WBV studies have been done using a range of loading magnitudes and frequencies, but there have been few parameter studies, and no consensus exists on the most effective magnitude/frequency combination for stimulating bone formation.28 We focused on low-amplitude WBV of ≤1 g, which is likely to be safer for use in aged or osteoporotic individuals than WBV at >1 g. When the input acceleration exceeds 1 g, the movement of the body can become out of phase with the input and expose the subject to large dynamic loads, which would increase the risk of skeletal or other tissue damage.29 While it was not our goal to perform a parameter study, we did compare two acceleration magnitudes. WBV at 0.3 g has been reported to be effective in stimulating bone formation in young mice.7, 9, 10 We previously reported that 0.3 g did not cause increased trabecular BV/TV in adult mice compared to sham controls, whereas 1.0 g did.6 This finding was consistent with a report that increasing WBV magnitude in the 0.1 to 0.9 g range resulted in increasing labeled bone surface in turkeys.19 In the current study, we found no evidence of a differential response to the two magnitudes. We selected 90 Hz because our previous study in adult mice found inconsistent effects at 45 Hz,6 and a recent report indicated that 90 Hz was modestly effective in stimulating bone formation in ovariectomized adult rats, whereas 45 Hz was ineffective.13 One obvious difference is the increase in the number of loading cycles with 90 Hz (for the same daily exposure of 15 min), which should increase the anabolic stimulus.30 Nonetheless, the use of 90 Hz in the current study was largely ineffective.

The only positive response to WBV that we detected was an increase from 0 to 5 weeks in lower-leg BMC in 7 month animals, which was not observed in sham-loaded mice (Fig. 1B). However, this finding is at odds with the analysis of tibial bone formation and structure, which did not reveal differences between groups. The BMC increases were modest and likely represent the cumulative effects of small increases throughout the tibia, fibula, and foot. Any local changes in bone formation and structure at the proximal metaphysis and the mid-diaphysis might have been too small to detect, which raises the issue of statistical power. Posthoc analysis indicated that ANOVA could have detected differences between groups (in 7 month mice) of 15% in trabecular BV/TV and 6% in cortical area (n = 12–13, p = 0.05, power = 0.8). Thus, our study was adequately powered to detect differences that might be of structural importance.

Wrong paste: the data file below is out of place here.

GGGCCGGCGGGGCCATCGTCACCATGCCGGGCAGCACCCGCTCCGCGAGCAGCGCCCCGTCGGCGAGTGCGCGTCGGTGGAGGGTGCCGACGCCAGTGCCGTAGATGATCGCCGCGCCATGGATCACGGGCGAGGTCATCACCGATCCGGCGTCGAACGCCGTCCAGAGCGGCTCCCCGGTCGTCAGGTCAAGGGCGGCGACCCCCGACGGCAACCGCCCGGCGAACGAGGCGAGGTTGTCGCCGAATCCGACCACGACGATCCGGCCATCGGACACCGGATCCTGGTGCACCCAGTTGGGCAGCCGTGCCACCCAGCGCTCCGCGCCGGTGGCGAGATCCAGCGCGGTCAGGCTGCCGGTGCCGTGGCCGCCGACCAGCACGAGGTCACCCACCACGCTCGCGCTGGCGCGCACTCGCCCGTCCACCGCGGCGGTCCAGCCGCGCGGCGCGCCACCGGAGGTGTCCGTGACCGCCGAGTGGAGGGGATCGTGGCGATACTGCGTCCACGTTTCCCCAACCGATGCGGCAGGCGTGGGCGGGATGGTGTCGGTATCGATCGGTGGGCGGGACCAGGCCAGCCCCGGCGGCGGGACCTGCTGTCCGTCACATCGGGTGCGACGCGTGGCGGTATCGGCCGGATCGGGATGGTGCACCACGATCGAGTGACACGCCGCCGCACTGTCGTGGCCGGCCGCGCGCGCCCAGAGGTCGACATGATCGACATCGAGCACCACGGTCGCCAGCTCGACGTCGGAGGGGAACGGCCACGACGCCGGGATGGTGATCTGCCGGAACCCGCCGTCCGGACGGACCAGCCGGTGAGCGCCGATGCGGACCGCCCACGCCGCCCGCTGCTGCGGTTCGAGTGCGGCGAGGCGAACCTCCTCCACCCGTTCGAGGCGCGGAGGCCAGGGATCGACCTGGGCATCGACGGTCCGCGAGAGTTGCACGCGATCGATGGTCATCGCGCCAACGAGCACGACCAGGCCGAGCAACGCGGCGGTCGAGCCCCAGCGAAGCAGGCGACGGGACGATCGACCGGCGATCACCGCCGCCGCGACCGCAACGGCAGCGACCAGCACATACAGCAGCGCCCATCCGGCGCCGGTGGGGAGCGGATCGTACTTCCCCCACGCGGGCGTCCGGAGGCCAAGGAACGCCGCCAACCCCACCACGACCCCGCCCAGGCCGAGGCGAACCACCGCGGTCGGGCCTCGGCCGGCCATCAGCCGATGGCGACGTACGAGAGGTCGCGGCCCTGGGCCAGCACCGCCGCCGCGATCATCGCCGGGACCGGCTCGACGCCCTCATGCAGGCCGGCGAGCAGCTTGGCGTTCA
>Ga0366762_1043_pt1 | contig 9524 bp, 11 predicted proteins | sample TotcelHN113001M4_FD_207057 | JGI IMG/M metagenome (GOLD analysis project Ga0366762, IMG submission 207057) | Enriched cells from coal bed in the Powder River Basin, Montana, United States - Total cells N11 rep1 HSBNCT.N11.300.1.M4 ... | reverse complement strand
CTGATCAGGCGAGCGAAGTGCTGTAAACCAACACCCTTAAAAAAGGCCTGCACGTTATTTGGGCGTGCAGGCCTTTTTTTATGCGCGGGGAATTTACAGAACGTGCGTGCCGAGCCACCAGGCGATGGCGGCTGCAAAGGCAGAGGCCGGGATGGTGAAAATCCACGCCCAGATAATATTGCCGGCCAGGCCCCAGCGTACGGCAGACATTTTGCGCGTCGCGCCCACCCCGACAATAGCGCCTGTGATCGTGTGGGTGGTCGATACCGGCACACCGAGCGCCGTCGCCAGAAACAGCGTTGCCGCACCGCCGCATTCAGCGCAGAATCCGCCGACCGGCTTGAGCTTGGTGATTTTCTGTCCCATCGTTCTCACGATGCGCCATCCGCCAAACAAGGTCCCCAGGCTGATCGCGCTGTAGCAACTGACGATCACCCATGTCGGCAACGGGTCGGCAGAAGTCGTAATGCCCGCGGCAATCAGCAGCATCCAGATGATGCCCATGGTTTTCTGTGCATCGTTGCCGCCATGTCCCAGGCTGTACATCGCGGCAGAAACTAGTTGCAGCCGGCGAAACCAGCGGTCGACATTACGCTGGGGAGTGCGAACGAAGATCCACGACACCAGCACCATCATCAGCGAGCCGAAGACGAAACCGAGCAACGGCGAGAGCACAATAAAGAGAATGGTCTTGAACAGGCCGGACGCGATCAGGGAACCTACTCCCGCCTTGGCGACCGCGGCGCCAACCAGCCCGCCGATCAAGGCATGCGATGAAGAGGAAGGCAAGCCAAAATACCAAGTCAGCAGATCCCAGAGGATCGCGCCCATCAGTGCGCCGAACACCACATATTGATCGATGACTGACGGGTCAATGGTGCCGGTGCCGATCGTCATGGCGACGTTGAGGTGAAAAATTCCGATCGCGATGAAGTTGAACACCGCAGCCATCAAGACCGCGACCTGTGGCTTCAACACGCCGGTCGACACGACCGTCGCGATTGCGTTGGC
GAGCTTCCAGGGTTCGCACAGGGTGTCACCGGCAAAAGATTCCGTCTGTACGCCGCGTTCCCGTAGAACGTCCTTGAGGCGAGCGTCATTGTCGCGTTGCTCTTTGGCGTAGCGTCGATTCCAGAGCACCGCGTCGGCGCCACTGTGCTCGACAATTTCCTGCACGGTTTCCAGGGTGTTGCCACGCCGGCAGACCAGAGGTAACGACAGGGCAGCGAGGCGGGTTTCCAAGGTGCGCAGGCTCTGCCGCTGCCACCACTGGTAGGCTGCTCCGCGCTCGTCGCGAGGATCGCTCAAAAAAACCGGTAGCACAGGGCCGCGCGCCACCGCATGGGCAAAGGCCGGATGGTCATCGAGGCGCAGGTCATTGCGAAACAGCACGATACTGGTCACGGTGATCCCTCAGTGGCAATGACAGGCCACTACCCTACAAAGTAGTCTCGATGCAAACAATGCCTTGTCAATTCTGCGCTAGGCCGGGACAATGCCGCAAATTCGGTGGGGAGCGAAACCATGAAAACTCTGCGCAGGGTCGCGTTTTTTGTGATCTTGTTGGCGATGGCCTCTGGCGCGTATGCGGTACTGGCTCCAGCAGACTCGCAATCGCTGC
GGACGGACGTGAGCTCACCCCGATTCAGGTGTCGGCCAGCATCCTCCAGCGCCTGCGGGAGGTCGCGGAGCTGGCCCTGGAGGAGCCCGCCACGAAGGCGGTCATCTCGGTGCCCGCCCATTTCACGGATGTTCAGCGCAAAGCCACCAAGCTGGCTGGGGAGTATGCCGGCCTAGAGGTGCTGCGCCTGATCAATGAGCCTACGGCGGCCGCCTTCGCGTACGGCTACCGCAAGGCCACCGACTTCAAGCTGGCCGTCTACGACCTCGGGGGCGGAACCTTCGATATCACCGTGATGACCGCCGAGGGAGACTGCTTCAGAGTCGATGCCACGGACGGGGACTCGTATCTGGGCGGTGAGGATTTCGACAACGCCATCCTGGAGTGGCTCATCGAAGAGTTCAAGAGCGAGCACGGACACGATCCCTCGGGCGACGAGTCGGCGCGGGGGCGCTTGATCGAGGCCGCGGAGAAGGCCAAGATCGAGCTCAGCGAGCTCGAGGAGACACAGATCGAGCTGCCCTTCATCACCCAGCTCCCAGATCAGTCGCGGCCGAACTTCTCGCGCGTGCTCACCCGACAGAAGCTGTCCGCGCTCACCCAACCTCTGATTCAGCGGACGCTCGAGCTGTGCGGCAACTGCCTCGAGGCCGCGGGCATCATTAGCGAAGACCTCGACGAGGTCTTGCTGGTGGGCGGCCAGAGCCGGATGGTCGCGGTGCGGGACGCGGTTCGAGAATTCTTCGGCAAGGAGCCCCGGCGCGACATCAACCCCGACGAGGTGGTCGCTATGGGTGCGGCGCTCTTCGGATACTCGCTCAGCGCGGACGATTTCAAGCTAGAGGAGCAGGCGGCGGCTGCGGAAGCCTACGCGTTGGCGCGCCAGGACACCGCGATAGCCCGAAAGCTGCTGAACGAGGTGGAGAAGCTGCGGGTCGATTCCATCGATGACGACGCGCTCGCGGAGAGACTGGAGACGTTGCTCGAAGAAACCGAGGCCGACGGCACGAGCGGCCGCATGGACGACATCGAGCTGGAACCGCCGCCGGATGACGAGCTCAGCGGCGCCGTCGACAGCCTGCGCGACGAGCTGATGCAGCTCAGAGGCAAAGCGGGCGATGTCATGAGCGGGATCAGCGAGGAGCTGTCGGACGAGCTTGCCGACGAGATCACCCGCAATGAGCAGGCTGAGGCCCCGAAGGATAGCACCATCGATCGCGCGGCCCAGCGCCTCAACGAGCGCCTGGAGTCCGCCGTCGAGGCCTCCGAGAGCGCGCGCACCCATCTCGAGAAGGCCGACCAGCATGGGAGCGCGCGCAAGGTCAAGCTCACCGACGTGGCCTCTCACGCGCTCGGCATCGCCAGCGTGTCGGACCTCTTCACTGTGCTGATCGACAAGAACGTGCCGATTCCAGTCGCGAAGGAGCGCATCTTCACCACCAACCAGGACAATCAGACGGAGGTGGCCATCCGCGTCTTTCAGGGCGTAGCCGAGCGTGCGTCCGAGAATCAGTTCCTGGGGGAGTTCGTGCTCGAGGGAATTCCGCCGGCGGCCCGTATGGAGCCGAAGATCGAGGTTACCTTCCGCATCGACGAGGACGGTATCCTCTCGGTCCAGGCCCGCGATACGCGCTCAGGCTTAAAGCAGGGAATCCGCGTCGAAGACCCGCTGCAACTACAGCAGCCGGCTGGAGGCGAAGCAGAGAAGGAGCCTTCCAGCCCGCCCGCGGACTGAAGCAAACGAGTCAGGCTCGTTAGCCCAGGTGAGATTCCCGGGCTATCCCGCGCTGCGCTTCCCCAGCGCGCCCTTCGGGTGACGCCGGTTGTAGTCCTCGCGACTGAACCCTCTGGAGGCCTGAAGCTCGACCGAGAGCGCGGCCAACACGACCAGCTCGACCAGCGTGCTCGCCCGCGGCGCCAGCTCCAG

Our study has several limitations. First, we examined only the tibia, despite the fact that the entire body is exposed to the WBV stimulus. In a previous WBV study,6 there was stronger evidence for effects at the proximal tibia than at other sites. Consistent with this site-specificity, in the current study WBV did not influence bone mass at the whole-body level, but we did see effects at the lower leg. The lower leg is in contact with the vibrating platform via the foot, and thus it is likely that this site is exposed to a greater level of stimulus than more proximal sites. A second limitation is that the study duration may not have been long enough to observe structural effects. Other studies of vibration reported increased measures of bone formation but no structural effects,7–9, 31 possibly because these studies were only 2 to 4 weeks in duration. Recent studies by Xie et al.9 found that 3 weeks of daily WBV (0.3 g/45 Hz) in growing mice failed to produce structural effects, whereas the same protocol applied for 6 weeks led to increased trabecular bone volume.10 Our study duration was 5 weeks, which was long enough to observe normal age-related changes in bone mass in 7 month mice and a modest increase in lower-leg BMC with WBV. Nonetheless, greater effects on bone mass and structure might be observed with a longer study. A third limitation is that we analyzed dynamic bone formation indices relatively early in the study period. We chose calcein injection times of 5 and 15 days to increase the likelihood of observing changes that occurred in the first 2 weeks, based on the results of short-duration WBV studies.7–9, 31 Labeling the bone at a later time, or with a longer interlabel interval, might have produced different results.

In summary, adult mice exposed to daily WBV for 5 weeks showed minimal skeletal responses. Whole-body BMC and tibial bone structure and bone formation rates were not positively affected by WBV. In 7 month mice, the BMC of the lower leg increased more in mice subjected to WBV than sham-loaded mice, suggesting that WBV has the potential to enhance lower-extremity bone mass in adults. However, this effect was not observed in 22 month mice, and overall we found no evidence that WBV enhances bone mass or structure in the aged skeleton. Our findings are comparable to other studies of WBV in small animals that reported modest effects that are often observed in some but not most outcome measures.6–10, 12, 13 Additional studies are needed to determine if WBV conditions exist that produce clinically significant benefits in the adult skeleton.


Presented in part at the 2008 annual meeting of the Orthopaedic Research Society. Supported by a grant from the National Institute of Arthritis, Musculoskeletal and Skin Diseases, National Institutes of Health (AR47867). Animals were housed in a facility supported by an NIH grant (NCRR C06 RR015502). We thank Crystal Idleburg for assistance with histology.